Week Five - he continued to remain relatively stable, even though now he was on dialysis. My doctor friends continued to say that this was not necessarily permanent, but if it was, he could live with it. They took a lung biopsy.
Week Six - he continued to improve. I believed that the Narsoplimab seemed to be working like it did in all of the other patients. He was getting closer and closer to meeting the requirements to be trached once again. He was getting weaned off of most IV meds and the nitric oxide. They did find mold from the biopsy, and were awaiting further results to see what type it was, but he was on broad spectrum medications to “cure” it.
Week Seven - he was finally trached. Finally!!! I would love to do nothing more than get this policy changed so no one else in the ICU needs to stay vented with tubes down their throat for weeks on end. Despite being trached, he continued to worsen once again. Each day his needs for oxygen increased. And then we got a devastating blow: his mold was Aspergillus. I was told that he could no longer be on Narsoplimab while they tried to cure the mold and the prognosis was not good. I will forever wonder if the mold came from the tube or something from the extended stay in the hospital. I have been tested and my home was tested for the presence of mold: none was found.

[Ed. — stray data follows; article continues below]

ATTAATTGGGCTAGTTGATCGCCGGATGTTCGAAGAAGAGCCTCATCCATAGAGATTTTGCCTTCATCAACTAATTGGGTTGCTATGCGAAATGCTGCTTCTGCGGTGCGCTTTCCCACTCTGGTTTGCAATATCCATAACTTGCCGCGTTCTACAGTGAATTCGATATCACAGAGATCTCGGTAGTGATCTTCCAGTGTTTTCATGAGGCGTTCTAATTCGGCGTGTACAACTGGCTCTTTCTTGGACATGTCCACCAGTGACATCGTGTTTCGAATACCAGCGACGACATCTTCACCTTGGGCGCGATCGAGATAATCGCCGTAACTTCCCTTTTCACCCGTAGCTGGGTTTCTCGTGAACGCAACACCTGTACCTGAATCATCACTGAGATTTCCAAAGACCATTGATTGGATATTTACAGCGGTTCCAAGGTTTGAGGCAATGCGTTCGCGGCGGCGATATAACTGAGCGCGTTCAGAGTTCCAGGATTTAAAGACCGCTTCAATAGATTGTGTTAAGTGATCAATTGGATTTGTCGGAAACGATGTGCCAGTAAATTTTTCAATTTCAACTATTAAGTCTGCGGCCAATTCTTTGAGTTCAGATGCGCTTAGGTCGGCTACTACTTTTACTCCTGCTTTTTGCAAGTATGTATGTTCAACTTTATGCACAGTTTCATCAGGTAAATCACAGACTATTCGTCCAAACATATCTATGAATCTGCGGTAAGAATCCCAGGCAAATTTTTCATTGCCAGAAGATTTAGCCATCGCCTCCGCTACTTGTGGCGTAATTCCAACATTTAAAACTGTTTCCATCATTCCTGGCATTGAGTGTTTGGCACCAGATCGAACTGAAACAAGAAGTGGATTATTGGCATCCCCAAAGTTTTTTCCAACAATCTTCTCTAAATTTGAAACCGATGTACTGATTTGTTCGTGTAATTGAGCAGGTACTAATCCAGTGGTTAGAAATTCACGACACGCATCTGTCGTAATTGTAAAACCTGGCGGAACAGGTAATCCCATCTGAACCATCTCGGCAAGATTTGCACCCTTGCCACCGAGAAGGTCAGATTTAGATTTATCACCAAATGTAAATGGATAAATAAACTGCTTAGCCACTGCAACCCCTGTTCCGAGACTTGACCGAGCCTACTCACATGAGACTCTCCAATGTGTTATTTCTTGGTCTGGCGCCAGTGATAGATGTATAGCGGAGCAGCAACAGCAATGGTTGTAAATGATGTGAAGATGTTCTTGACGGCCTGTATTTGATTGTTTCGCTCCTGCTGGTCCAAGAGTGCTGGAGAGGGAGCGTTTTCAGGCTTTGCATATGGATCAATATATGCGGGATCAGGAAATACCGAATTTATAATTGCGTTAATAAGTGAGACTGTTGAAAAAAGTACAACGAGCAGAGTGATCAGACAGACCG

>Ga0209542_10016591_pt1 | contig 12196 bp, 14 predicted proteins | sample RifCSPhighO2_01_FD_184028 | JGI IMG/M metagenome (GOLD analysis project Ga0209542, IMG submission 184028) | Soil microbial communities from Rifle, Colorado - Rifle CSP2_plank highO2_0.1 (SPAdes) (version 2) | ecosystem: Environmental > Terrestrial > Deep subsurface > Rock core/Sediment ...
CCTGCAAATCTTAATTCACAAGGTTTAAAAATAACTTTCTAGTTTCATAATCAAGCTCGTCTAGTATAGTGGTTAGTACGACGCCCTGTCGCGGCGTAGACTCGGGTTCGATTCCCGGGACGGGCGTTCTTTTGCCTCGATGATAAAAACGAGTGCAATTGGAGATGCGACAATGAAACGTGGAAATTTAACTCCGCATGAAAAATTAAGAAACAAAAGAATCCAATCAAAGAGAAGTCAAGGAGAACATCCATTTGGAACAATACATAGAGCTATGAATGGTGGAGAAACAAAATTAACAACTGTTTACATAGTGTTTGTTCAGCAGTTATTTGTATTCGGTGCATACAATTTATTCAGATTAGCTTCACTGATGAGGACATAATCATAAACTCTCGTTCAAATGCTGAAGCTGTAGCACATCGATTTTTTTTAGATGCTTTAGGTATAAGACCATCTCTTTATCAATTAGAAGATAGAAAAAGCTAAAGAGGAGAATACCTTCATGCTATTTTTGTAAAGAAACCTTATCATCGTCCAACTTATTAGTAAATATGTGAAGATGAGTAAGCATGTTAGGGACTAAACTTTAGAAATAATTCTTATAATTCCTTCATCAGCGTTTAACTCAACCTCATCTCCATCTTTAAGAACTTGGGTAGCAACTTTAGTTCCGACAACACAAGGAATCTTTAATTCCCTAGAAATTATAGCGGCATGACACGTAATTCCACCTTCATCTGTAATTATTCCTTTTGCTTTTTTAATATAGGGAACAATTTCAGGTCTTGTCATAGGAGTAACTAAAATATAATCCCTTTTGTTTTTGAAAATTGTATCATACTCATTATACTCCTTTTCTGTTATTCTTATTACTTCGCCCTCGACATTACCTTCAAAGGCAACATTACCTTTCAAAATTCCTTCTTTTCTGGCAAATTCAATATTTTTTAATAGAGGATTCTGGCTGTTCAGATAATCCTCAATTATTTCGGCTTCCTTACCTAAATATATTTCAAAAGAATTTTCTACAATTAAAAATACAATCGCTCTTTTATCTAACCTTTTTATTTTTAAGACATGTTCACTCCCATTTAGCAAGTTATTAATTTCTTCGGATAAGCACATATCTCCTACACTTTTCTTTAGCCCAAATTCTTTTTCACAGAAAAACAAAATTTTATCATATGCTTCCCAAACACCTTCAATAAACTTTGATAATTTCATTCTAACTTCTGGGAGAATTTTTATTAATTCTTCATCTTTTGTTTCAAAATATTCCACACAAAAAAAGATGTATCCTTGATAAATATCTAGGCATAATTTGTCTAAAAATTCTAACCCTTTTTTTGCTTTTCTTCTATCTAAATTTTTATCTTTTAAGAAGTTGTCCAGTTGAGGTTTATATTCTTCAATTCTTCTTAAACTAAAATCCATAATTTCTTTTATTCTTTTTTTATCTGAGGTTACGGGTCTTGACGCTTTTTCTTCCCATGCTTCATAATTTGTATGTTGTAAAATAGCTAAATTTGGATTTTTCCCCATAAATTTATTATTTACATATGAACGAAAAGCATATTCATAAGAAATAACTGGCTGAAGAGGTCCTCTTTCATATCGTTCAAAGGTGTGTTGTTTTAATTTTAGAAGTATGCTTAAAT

Week Eight - it became abundantly clear from his high need for Oxygen and his lung x-rays that he would not recover from this illness. My husband died surrounded by his family on November 17 at 10:45 AM.
In summary, I am most upset that he was not offered/afforded additional medical treatment without me pushing and pushing and pushing and pushing and pushing. I had care conferences, I spoke with charge nurses, I fired Dr. A and the palliative care doctor, I met with the hospital Ethics Director about his care, I met with the nutritionist (another God-complex person who would not budge on his care) and I had daily visits from the head of the hospital Janitorial Department as I saw that my husband’s room was only swept and the trash taken out daily (nothing else! My toilet at home was cleaner than his room!). And while I know the trach would not have extended his life per se, it would have made him significantly more comfortable in his fight for life.
Thank you for reading.